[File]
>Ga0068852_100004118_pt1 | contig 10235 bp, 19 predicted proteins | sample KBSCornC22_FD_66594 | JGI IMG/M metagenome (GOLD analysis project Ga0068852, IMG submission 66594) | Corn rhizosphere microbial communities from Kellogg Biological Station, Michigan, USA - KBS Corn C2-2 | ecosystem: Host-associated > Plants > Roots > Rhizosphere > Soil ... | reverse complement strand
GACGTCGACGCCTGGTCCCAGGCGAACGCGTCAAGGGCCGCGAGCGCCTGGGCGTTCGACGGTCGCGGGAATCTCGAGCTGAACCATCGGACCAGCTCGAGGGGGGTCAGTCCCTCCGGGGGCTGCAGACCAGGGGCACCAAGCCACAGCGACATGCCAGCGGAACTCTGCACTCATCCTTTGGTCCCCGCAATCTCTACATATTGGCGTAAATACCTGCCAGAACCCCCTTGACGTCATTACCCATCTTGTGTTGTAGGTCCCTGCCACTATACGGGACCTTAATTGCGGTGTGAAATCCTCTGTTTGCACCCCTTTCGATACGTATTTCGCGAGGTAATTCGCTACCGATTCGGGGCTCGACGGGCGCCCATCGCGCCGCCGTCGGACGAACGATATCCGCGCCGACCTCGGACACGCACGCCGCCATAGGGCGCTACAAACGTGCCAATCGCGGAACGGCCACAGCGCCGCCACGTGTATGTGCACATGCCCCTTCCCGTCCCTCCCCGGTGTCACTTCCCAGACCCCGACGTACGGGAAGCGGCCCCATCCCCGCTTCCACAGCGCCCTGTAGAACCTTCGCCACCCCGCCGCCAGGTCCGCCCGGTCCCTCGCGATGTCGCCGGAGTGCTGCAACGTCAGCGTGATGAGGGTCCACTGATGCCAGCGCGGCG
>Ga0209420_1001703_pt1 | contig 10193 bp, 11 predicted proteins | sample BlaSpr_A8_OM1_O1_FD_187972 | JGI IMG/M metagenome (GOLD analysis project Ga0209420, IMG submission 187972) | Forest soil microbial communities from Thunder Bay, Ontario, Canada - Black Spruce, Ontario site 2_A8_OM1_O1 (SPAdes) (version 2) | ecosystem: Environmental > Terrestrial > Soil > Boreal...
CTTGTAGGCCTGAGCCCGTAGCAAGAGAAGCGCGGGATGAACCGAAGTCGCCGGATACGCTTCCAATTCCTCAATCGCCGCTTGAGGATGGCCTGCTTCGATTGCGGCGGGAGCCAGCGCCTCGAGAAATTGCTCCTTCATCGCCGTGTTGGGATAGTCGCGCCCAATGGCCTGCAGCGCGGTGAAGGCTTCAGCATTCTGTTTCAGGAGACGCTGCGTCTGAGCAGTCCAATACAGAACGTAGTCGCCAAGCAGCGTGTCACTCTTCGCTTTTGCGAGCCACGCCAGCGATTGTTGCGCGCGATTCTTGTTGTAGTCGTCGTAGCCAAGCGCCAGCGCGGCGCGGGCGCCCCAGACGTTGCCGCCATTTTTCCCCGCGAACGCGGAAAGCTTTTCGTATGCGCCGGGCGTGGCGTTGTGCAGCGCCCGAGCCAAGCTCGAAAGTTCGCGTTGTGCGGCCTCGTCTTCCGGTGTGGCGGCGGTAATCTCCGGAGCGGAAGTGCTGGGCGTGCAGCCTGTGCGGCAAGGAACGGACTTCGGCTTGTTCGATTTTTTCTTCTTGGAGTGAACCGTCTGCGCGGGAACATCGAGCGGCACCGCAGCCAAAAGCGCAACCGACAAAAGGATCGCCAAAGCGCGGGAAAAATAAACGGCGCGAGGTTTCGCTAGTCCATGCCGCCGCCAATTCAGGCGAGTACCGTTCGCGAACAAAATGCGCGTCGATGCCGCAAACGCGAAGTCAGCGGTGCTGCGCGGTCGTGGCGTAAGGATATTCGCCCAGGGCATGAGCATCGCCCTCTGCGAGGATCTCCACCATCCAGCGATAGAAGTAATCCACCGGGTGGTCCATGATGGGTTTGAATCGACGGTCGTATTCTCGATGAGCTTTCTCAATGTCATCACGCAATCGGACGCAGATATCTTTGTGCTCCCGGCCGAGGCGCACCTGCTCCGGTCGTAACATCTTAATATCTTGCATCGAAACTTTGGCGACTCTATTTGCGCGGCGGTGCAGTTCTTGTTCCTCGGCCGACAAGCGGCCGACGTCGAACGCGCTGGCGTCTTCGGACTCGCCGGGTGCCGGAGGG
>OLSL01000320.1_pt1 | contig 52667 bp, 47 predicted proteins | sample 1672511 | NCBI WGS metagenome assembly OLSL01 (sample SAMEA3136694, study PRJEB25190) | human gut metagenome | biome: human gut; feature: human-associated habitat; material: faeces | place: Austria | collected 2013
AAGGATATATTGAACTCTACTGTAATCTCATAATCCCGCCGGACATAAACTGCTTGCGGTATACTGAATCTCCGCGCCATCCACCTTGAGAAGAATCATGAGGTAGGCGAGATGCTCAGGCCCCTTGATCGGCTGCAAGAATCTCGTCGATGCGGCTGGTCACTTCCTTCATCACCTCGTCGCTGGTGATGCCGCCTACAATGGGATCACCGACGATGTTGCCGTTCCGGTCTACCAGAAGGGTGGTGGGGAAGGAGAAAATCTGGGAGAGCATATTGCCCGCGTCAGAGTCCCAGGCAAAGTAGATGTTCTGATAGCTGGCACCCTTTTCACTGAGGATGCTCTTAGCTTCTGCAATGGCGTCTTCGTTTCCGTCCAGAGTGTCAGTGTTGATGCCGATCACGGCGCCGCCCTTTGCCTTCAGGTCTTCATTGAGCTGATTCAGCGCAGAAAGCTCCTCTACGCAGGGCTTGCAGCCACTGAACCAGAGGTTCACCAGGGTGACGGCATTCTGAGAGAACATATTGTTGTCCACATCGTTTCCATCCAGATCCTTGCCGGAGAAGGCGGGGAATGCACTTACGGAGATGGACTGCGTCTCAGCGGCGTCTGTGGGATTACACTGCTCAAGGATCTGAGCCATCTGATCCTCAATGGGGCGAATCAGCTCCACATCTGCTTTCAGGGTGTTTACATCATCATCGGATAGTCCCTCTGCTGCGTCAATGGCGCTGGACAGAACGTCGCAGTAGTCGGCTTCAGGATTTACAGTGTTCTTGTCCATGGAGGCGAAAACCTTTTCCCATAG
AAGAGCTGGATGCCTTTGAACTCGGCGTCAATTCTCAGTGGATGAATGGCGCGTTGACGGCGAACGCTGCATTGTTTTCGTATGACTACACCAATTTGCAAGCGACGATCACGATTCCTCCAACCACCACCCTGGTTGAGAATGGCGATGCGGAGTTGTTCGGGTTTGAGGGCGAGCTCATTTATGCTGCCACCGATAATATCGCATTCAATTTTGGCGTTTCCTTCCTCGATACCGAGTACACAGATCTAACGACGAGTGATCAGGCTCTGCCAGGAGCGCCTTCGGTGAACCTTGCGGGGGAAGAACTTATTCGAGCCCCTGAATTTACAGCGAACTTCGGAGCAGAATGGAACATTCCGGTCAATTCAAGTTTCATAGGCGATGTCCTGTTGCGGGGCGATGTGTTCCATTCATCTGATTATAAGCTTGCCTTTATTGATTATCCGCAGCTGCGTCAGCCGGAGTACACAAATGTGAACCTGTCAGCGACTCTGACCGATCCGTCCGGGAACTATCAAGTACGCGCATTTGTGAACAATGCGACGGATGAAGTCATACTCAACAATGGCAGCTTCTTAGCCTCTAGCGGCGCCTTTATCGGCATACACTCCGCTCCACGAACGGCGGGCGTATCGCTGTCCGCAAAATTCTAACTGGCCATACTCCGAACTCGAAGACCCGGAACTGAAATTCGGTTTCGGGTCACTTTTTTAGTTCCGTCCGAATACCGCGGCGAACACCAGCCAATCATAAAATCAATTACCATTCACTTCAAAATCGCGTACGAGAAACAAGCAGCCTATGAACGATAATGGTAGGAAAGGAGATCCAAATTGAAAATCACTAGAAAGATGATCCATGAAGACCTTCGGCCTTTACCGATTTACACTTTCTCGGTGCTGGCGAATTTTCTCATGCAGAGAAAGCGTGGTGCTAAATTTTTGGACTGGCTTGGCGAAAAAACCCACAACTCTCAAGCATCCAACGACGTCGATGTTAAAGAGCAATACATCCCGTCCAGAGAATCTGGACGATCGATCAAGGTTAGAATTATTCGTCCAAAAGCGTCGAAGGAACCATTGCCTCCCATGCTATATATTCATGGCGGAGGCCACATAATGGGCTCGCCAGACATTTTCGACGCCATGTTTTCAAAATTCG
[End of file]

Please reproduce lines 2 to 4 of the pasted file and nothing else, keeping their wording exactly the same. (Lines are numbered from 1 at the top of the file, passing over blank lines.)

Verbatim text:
GACGTCGACGCCTGGTCCCAGGCGAACGCGTCAAGGGCCGCGAGCGCCTGGGCGTTCGACGGTCGCGGGAATCTCGAGCTGAACCATCGGACCAGCTCGAGGGGGGTCAGTCCCTCCGGGGGCTGCAGACCAGGGGCACCAAGCCACAGCGACATGCCAGCGGAACTCTGCACTCATCCTTTGGTCCCCGCAATCTCTACATATTGGCGTAAATACCTGCCAGAACCCCCTTGACGTCATTACCCATCTTGTGTTGTAGGTCCCTGCCACTATACGGGACCTTAATTGCGGTGTGAAATCCTCTGTTTGCACCCCTTTCGATACGTATTTCGCGAGGTAATTCGCTACCGATTCGGGGCTCGACGGGCGCCCATCGCGCCGCCGTCGGACGAACGATATCCGCGCCGACCTCGGACACGCACGCCGCCATAGGGCGCTACAAACGTGCCAATCGCGGAACGGCCACAGCGCCGCCACGTGTATGTGCACATGCCCCTTCCCGTCCCTCCCCGGTGTCACTTCCCAGACCCCGACGTACGGGAAGCGGCCCCATCCCCGCTTCCACAGCGCCCTGTAGAACCTTCGCCACCCCGCCGCCAGGTCCGCCCGGTCCCTCGCGATGTCGCCGGAGTGCTGCAACGTCAGCGTGATGAGGGTCCACTGATGCCAGCGCGGCG
>Ga0209420_1001703_pt1 | contig 10193 bp, 11 predicted proteins | sample BlaSpr_A8_OM1_O1_FD_187972 | JGI IMG/M metagenome (GOLD analysis project Ga0209420, IMG submission 187972) | Forest soil microbial communities from Thunder Bay, Ontario, Canada - Black Spruce, Ontario site 2_A8_OM1_O1 (SPAdes) (version 2) | ecosystem: Environmental > Terrestrial > Soil > Boreal...
CTTGTAGGCCTGAGCCCGTAGCAAGAGAAGCGCGGGATGAACCGAAGTCGCCGGATACGCTTCCAATTCCTCAATCGCCGCTTGAGGATGGCCTGCTTCGATTGCGGCGGGAGCCAGCGCCTCGAGAAATTGCTCCTTCATCGCCGTGTTGGGATAGTCGCGCCCAATGGCCTGCAGCGCGGTGAAGGCTTCAGCATTCTGTTTCAGGAGACGCTGCGTCTGAGCAGTCCAATACAGAACGTAGTCGCCAAGCAGCGTGTCACTCTTCGCTTTTGCGAGCCACGCCAGCGATTGTTGCGCGCGATTCTTGTTGTAGTCGTCGTAGCCAAGCGCCAGCGCGGCGCGGGCGCCCCAGACGTTGCCGCCATTTTTCCCCGCGAACGCGGAAAGCTTTTCGTATGCGCCGGGCGTGGCGTTGTGCAGCGCCCGAGCCAAGCTCGAAAGTTCGCGTTGTGCGGCCTCGTCTTCCGGTGTGGCGGCGGTAATCTCCGGAGCGGAAGTGCTGGGCGTGCAGCCTGTGCGGCAAGGAACGGACTTCGGCTTGTTCGATTTTTTCTTCTTGGAGTGAACCGTCTGCGCGGGAACATCGAGCGGCACCGCAGCCAAAAGCGCAACCGACAAAAGGATCGCCAAAGCGCGGGAAAAATAAACGGCGCGAGGTTTCGCTAGTCCATGCCGCCGCCAATTCAGGCGAGTACCGTTCGCGAACAAAATGCGCGTCGATGCCGCAAACGCGAAGTCAGCGGTGCTGCGCGGTCGTGGCGTAAGGATATTCGCCCAGGGCATGAGCATCGCCCTCTGCGAGGATCTCCACCATCCAGCGATAGAAGTAATCCACCGGGTGGTCCATGATGGGTTTGAATCGACGGTCGTATTCTCGATGAGCTTTCTCAATGTCATCACGCAATCGGACGCAGATATCTTTGTGCTCCCGGCCGAGGCGCACCTGCTCCGGTCGTAACATCTTAATATCTTGCATCGAAACTTTGGCGACTCTATTTGCGCGGCGGTGCAGTTCTTGTTCCTCGGCCGACAAGCGGCCGACGTCGAACGCGCTGGCGTCTTCGGACTCGCCGGGTGCCGGAGGG